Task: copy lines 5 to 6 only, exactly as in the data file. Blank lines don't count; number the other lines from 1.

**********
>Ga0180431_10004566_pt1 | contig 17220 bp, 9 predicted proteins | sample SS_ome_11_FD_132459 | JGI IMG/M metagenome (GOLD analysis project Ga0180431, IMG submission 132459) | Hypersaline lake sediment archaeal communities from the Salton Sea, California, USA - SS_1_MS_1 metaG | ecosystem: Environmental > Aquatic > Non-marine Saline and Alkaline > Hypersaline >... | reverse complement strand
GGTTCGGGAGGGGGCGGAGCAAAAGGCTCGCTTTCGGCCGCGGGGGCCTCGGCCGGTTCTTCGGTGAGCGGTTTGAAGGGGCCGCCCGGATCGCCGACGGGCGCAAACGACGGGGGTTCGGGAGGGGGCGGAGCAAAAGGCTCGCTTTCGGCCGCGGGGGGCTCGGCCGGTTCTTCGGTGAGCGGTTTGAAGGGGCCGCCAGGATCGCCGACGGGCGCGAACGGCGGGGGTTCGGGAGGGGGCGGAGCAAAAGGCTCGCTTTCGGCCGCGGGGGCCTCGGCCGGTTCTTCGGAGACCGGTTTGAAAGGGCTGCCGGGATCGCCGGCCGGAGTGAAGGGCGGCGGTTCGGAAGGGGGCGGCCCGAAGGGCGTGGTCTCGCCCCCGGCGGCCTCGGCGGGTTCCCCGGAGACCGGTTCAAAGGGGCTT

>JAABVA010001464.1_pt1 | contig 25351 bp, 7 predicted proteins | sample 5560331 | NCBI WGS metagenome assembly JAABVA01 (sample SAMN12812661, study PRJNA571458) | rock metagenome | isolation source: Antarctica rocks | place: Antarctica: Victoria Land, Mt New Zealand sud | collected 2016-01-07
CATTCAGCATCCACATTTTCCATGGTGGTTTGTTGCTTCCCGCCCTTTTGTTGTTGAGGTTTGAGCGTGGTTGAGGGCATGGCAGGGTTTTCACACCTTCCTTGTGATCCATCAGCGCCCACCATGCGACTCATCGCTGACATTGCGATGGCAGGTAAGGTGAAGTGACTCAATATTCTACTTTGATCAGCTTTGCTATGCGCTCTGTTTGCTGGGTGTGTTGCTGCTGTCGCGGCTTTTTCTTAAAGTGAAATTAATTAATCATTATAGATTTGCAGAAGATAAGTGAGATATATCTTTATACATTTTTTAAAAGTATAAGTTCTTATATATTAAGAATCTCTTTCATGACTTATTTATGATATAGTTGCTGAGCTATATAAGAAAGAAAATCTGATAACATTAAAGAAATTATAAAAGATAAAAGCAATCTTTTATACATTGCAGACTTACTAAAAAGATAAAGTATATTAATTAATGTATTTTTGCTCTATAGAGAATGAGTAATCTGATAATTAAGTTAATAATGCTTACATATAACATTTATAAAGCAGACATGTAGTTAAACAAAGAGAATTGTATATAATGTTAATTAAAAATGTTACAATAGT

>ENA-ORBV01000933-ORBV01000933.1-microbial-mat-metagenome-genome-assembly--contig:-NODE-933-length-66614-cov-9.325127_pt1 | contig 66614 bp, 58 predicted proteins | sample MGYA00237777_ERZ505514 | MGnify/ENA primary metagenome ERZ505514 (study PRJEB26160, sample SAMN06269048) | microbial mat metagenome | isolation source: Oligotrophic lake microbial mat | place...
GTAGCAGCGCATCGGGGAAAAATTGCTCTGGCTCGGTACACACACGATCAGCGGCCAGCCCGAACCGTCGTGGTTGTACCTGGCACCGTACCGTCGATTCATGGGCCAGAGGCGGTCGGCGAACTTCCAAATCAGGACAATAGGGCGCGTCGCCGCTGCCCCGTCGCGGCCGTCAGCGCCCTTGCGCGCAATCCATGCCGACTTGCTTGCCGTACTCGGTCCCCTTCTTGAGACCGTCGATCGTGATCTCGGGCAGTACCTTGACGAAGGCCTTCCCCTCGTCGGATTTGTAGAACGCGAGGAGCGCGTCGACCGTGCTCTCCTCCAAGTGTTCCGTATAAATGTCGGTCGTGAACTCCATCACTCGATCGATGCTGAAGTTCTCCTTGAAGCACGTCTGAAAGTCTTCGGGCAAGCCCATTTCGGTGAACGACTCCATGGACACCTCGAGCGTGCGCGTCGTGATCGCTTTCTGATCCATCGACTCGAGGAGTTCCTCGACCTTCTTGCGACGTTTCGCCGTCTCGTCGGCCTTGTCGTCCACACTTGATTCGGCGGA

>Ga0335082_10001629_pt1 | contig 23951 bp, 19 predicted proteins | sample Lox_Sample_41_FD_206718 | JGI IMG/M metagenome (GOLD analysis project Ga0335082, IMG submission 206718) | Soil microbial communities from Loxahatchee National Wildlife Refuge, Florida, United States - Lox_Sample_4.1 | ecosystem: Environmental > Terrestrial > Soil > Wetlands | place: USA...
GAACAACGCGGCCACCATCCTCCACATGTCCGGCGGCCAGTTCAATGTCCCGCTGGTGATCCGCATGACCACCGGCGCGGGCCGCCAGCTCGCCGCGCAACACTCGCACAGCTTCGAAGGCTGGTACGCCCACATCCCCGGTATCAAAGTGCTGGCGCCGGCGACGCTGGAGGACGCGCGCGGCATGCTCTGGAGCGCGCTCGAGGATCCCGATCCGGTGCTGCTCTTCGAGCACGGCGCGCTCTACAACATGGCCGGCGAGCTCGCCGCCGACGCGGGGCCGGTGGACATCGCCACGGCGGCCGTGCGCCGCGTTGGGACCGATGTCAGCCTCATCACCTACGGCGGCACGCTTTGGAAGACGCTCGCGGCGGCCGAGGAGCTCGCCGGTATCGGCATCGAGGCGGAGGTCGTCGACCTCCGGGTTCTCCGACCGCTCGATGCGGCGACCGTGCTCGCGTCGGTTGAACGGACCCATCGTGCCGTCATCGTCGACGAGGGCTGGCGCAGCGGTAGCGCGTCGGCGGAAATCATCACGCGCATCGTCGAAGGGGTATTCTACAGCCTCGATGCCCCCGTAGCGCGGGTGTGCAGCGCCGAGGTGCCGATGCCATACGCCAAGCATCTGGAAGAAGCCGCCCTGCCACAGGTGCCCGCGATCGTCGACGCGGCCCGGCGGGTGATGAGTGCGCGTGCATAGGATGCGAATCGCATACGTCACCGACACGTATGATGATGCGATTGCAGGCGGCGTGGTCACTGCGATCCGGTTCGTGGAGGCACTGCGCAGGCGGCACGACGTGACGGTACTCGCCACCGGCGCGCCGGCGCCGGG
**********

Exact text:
>ENA-ORBV01000933-ORBV01000933.1-microbial-mat-metagenome-genome-assembly--contig:-NODE-933-length-66614-cov-9.325127_pt1 | contig 66614 bp, 58 predicted proteins | sample MGYA00237777_ERZ505514 | MGnify/ENA primary metagenome ERZ505514 (study PRJEB26160, sample SAMN06269048) | microbial mat metagenome | isolation source: Oligotrophic lake microbial mat | place...
GTAGCAGCGCATCGGGGAAAAATTGCTCTGGCTCGGTACACACACGATCAGCGGCCAGCCCGAACCGTCGTGGTTGTACCTGGCACCGTACCGTCGATTCATGGGCCAGAGGCGGTCGGCGAACTTCCAAATCAGGACAATAGGGCGCGTCGCCGCTGCCCCGTCGCGGCCGTCAGCGCCCTTGCGCGCAATCCATGCCGACTTGCTTGCCGTACTCGGTCCCCTTCTTGAGACCGTCGATCGTGATCTCGGGCAGTACCTTGACGAAGGCCTTCCCCTCGTCGGATTTGTAGAACGCGAGGAGCGCGTCGACCGTGCTCTCCTCCAAGTGTTCCGTATAAATGTCGGTCGTGAACTCCATCACTCGATCGATGCTGAAGTTCTCCTTGAAGCACGTCTGAAAGTCTTCGGGCAAGCCCATTTCGGTGAACGACTCCATGGACACCTCGAGCGTGCGCGTCGTGATCGCTTTCTGATCCATCGACTCGAGGAGTTCCTCGACCTTCTTGCGACGTTTCGCCGTCTCGTCGGCCTTGTCGTCCACACTTGATTCGGCGGA